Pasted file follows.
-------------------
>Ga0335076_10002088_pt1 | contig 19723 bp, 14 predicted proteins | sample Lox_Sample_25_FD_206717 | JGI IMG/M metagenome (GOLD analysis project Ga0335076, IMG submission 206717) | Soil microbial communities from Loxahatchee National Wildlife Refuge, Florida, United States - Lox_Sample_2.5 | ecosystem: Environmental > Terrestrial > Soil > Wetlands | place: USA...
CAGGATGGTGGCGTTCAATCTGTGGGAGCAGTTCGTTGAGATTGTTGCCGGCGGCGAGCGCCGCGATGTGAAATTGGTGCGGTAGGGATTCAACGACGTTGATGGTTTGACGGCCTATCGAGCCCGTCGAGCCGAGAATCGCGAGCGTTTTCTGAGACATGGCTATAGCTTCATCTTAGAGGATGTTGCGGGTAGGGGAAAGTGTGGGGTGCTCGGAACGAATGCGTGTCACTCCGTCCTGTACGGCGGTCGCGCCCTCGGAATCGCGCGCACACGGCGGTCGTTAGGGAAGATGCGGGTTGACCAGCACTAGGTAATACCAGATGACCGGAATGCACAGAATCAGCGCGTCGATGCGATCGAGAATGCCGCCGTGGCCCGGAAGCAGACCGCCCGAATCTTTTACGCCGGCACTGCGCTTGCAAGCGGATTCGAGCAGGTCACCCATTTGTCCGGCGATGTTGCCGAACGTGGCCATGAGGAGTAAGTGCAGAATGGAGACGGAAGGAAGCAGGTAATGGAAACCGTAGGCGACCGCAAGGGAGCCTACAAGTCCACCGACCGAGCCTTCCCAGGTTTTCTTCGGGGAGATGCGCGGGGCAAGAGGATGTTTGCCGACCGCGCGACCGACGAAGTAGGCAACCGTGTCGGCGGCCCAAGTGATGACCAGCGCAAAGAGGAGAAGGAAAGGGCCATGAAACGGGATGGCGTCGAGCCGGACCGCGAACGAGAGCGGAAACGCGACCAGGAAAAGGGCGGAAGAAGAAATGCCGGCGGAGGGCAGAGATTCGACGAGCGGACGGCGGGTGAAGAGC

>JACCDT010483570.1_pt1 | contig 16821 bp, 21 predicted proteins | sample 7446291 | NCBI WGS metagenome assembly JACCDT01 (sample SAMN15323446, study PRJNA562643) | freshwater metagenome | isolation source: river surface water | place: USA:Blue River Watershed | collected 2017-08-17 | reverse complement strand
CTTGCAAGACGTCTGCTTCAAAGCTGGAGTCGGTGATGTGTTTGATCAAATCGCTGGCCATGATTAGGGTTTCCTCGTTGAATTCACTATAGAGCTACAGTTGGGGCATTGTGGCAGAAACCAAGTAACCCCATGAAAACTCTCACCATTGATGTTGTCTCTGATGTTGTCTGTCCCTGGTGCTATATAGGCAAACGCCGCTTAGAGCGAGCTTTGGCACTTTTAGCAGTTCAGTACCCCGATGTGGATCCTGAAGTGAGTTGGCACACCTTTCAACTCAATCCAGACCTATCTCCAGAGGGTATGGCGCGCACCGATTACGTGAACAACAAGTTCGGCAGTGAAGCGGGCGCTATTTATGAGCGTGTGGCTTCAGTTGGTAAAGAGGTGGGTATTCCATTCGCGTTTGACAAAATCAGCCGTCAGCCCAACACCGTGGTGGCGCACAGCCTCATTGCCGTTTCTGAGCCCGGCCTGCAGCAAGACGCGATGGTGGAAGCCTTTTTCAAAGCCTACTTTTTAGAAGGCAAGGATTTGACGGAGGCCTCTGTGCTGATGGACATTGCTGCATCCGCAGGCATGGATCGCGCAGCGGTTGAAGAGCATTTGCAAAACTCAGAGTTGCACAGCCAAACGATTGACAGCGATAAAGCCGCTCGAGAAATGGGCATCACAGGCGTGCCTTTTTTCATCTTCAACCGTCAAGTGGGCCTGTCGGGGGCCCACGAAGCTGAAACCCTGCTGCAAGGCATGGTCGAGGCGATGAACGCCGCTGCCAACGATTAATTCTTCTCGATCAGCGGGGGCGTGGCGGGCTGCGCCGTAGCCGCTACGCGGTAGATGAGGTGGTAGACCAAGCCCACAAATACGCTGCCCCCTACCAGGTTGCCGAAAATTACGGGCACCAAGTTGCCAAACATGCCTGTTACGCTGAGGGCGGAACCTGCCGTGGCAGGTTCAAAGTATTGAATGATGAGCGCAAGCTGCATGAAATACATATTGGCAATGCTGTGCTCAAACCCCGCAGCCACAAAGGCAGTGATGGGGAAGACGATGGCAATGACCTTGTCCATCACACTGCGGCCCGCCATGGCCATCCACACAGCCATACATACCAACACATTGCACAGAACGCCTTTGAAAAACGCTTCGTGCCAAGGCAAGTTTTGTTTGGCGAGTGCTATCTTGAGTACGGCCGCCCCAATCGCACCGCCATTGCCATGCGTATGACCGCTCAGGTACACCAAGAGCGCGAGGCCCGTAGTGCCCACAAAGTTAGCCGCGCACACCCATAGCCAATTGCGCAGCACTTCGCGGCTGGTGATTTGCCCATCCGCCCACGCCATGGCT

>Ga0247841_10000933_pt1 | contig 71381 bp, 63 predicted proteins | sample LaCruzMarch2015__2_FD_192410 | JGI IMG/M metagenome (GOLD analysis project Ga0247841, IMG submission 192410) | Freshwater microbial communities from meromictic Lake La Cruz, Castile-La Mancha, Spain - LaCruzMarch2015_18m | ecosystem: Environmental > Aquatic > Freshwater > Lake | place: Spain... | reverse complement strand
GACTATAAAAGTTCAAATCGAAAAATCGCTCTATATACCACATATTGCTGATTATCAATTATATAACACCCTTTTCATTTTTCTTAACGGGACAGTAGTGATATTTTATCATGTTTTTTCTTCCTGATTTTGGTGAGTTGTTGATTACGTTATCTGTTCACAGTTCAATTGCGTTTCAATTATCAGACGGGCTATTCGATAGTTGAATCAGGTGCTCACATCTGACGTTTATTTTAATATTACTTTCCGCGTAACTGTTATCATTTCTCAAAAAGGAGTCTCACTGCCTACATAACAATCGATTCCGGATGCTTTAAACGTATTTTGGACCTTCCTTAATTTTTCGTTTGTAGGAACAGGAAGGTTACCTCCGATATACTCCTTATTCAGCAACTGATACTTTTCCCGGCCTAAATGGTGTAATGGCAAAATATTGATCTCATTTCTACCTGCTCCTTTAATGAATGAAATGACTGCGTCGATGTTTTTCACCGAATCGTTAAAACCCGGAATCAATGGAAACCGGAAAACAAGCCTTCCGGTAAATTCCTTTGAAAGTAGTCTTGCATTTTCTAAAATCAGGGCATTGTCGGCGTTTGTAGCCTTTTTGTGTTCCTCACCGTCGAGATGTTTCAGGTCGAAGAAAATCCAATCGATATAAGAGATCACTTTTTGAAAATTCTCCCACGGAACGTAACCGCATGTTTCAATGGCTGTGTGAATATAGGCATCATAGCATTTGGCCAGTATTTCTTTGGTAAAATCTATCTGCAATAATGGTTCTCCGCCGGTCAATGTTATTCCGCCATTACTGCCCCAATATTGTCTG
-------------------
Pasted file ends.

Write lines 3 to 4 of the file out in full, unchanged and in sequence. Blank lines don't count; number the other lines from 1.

>JACCDT010483570.1_pt1 | contig 16821 bp, 21 predicted proteins | sample 7446291 | NCBI WGS metagenome assembly JACCDT01 (sample SAMN15323446, study PRJNA562643) | freshwater metagenome | isolation source: river surface water | place: USA:Blue River Watershed | collected 2017-08-17 | reverse complement strand
CTTGCAAGACGTCTGCTTCAAAGCTGGAGTCGGTGATGTGTTTGATCAAATCGCTGGCCATGATTAGGGTTTCCTCGTTGAATTCACTATAGAGCTACAGTTGGGGCATTGTGGCAGAAACCAAGTAACCCCATGAAAACTCTCACCATTGATGTTGTCTCTGATGTTGTCTGTCCCTGGTGCTATATAGGCAAACGCCGCTTAGAGCGAGCTTTGGCACTTTTAGCAGTTCAGTACCCCGATGTGGATCCTGAAGTGAGTTGGCACACCTTTCAACTCAATCCAGACCTATCTCCAGAGGGTATGGCGCGCACCGATTACGTGAACAACAAGTTCGGCAGTGAAGCGGGCGCTATTTATGAGCGTGTGGCTTCAGTTGGTAAAGAGGTGGGTATTCCATTCGCGTTTGACAAAATCAGCCGTCAGCCCAACACCGTGGTGGCGCACAGCCTCATTGCCGTTTCTGAGCCCGGCCTGCAGCAAGACGCGATGGTGGAAGCCTTTTTCAAAGCCTACTTTTTAGAAGGCAAGGATTTGACGGAGGCCTCTGTGCTGATGGACATTGCTGCATCCGCAGGCATGGATCGCGCAGCGGTTGAAGAGCATTTGCAAAACTCAGAGTTGCACAGCCAAACGATTGACAGCGATAAAGCCGCTCGAGAAATGGGCATCACAGGCGTGCCTTTTTTCATCTTCAACCGTCAAGTGGGCCTGTCGGGGGCCCACGAAGCTGAAACCCTGCTGCAAGGCATGGTCGAGGCGATGAACGCCGCTGCCAACGATTAATTCTTCTCGATCAGCGGGGGCGTGGCGGGCTGCGCCGTAGCCGCTACGCGGTAGATGAGGTGGTAGACCAAGCCCACAAATACGCTGCCCCCTACCAGGTTGCCGAAAATTACGGGCACCAAGTTGCCAAACATGCCTGTTACGCTGAGGGCGGAACCTGCCGTGGCAGGTTCAAAGTATTGAATGATGAGCGCAAGCTGCATGAAATACATATTGGCAATGCTGTGCTCAAACCCCGCAGCCACAAAGGCAGTGATGGGGAAGACGATGGCAATGACCTTGTCCATCACACTGCGGCCCGCCATGGCCATCCACACAGCCATACATACCAACACATTGCACAGAACGCCTTTGAAAAACGCTTCGTGCCAAGGCAAGTTTTGTTTGGCGAGTGCTATCTTGAGTACGGCCGCCCCAATCGCACCGCCATTGCCATGCGTATGACCGCTCAGGTACACCAAGAGCGCGAGGCCCGTAGTGCCCACAAAGTTAGCCGCGCACACCCATAGCCAATTGCGCAGCACTTCGCGGCTGGTGATTTGCCCATCCGCCCACGCCATGGCT